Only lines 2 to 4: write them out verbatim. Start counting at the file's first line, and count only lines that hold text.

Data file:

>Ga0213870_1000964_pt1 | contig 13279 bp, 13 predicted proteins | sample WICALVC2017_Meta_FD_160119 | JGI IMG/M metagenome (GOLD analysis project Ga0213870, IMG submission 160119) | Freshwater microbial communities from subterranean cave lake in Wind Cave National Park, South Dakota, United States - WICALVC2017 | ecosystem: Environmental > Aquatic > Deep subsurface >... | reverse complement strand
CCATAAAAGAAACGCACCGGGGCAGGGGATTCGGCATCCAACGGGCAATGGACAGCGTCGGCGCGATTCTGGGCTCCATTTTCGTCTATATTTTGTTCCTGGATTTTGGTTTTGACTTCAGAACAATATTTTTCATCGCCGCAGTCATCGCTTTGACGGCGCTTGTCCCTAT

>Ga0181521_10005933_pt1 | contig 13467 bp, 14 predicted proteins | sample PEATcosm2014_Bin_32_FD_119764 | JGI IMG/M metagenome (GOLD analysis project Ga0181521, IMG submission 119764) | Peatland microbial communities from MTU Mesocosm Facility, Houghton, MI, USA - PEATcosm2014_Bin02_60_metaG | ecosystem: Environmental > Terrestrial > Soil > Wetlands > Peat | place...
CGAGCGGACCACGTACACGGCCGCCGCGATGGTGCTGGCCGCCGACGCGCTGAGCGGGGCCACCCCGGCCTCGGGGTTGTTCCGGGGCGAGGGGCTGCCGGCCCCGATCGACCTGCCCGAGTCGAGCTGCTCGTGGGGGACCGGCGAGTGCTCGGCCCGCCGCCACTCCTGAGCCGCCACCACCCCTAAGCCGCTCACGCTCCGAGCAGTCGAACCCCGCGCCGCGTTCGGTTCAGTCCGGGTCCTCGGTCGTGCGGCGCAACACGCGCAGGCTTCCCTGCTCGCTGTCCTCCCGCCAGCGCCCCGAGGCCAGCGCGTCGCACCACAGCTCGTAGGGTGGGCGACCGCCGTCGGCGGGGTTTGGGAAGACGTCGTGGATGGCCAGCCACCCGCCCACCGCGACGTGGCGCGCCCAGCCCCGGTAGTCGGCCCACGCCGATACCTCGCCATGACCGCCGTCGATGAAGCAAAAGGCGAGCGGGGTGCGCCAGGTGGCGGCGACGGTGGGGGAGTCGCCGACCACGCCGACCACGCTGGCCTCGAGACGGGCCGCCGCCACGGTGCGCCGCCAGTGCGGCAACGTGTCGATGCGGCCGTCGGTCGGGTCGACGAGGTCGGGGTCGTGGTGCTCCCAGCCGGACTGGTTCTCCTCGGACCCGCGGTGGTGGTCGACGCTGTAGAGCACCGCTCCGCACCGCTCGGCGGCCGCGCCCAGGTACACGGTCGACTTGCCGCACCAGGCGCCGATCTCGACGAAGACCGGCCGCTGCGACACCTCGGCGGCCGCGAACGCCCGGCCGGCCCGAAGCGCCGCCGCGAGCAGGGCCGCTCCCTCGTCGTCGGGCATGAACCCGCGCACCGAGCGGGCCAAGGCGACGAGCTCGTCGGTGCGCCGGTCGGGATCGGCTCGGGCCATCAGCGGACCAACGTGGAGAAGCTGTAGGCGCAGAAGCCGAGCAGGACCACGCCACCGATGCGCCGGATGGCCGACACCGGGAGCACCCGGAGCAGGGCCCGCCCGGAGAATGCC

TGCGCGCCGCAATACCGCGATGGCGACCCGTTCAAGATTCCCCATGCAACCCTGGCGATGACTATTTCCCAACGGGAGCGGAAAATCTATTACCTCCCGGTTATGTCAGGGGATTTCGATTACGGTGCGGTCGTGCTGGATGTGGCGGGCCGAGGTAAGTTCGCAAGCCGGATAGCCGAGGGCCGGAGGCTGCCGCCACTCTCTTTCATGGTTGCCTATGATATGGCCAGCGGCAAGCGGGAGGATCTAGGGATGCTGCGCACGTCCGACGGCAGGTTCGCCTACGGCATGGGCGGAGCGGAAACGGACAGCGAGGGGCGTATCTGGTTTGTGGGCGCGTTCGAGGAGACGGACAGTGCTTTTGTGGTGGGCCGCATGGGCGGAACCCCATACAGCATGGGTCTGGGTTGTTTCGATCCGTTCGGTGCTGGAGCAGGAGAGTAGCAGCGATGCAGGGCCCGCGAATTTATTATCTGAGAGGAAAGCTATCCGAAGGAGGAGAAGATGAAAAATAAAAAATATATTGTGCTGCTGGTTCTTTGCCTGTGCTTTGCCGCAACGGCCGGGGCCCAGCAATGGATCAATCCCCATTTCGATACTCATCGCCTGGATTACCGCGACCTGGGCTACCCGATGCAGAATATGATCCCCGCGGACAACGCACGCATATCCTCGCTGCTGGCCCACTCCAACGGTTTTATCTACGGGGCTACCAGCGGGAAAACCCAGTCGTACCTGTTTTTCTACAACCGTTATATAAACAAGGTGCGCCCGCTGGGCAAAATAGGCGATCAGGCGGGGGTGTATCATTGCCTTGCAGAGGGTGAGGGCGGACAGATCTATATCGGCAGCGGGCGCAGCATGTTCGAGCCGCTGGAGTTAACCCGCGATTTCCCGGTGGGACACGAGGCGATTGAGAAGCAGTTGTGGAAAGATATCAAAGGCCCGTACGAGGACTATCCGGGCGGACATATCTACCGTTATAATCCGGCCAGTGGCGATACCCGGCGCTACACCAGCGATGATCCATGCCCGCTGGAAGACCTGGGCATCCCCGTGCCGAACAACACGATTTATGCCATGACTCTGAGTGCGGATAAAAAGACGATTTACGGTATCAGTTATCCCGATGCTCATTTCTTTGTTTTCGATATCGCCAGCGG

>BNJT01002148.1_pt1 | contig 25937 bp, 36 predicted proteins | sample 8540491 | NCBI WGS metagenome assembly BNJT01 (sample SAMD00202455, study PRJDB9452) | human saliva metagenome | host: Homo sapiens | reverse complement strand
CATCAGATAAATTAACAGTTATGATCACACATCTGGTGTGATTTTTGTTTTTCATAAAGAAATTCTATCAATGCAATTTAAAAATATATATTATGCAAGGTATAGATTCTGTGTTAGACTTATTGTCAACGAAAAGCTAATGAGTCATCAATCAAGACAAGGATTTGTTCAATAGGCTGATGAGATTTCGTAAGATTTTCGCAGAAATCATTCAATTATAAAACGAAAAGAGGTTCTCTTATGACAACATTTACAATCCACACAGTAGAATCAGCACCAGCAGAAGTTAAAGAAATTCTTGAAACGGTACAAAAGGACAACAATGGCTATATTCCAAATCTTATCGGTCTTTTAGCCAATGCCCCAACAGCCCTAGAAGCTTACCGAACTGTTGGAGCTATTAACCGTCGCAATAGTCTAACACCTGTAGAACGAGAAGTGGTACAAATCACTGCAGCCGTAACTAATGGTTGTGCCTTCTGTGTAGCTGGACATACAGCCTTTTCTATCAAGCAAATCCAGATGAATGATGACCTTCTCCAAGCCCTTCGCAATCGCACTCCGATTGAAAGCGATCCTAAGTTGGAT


CCATAAAAGAAACGCACCGGGGCAGGGGATTCGGCATCCAACGGGCAATGGACAGCGTCGGCGCGATTCTGGGCTCCATTTTCGTCTATATTTTGTTCCTGGATTTTGGTTTTGACTTCAGAACAATATTTTTCATCGCCGCAGTCATCGCTTTGACGGCGCTTGTCCCTAT

>Ga0181521_10005933_pt1 | contig 13467 bp, 14 predicted proteins | sample PEATcosm2014_Bin_32_FD_119764 | JGI IMG/M metagenome (GOLD analysis project Ga0181521, IMG submission 119764) | Peatland microbial communities from MTU Mesocosm Facility, Houghton, MI, USA - PEATcosm2014_Bin02_60_metaG | ecosystem: Environmental > Terrestrial > Soil > Wetlands > Peat | place...
CGAGCGGACCACGTACACGGCCGCCGCGATGGTGCTGGCCGCCGACGCGCTGAGCGGGGCCACCCCGGCCTCGGGGTTGTTCCGGGGCGAGGGGCTGCCGGCCCCGATCGACCTGCCCGAGTCGAGCTGCTCGTGGGGGACCGGCGAGTGCTCGGCCCGCCGCCACTCCTGAGCCGCCACCACCCCTAAGCCGCTCACGCTCCGAGCAGTCGAACCCCGCGCCGCGTTCGGTTCAGTCCGGGTCCTCGGTCGTGCGGCGCAACACGCGCAGGCTTCCCTGCTCGCTGTCCTCCCGCCAGCGCCCCGAGGCCAGCGCGTCGCACCACAGCTCGTAGGGTGGGCGACCGCCGTCGGCGGGGTTTGGGAAGACGTCGTGGATGGCCAGCCACCCGCCCACCGCGACGTGGCGCGCCCAGCCCCGGTAGTCGGCCCACGCCGATACCTCGCCATGACCGCCGTCGATGAAGCAAAAGGCGAGCGGGGTGCGCCAGGTGGCGGCGACGGTGGGGGAGTCGCCGACCACGCCGACCACGCTGGCCTCGAGACGGGCCGCCGCCACGGTGCGCCGCCAGTGCGGCAACGTGTCGATGCGGCCGTCGGTCGGGTCGACGAGGTCGGGGTCGTGGTGCTCCCAGCCGGACTGGTTCTCCTCGGACCCGCGGTGGTGGTCGACGCTGTAGAGCACCGCTCCGCACCGCTCGGCGGCCGCGCCCAGGTACACGGTCGACTTGCCGCACCAGGCGCCGATCTCGACGAAGACCGGCCGCTGCGACACCTCGGCGGCCGCGAACGCCCGGCCGGCCCGAAGCGCCGCCGCGAGCAGGGCCGCTCCCTCGTCGTCGGGCATGAACCCGCGCACCGAGCGGGCCAAGGCGACGAGCTCGTCGGTGCGCCGGTCGGGATCGGCTCGGGCCATCAGCGGACCAACGTGGAGAAGCTGTAGGCGCAGAAGCCGAGCAGGACCACGCCACCGATGCGCCGGATGGCCGACACCGGGAGCACCCGGAGCAGGGCCCGCCCGGAGAATGCC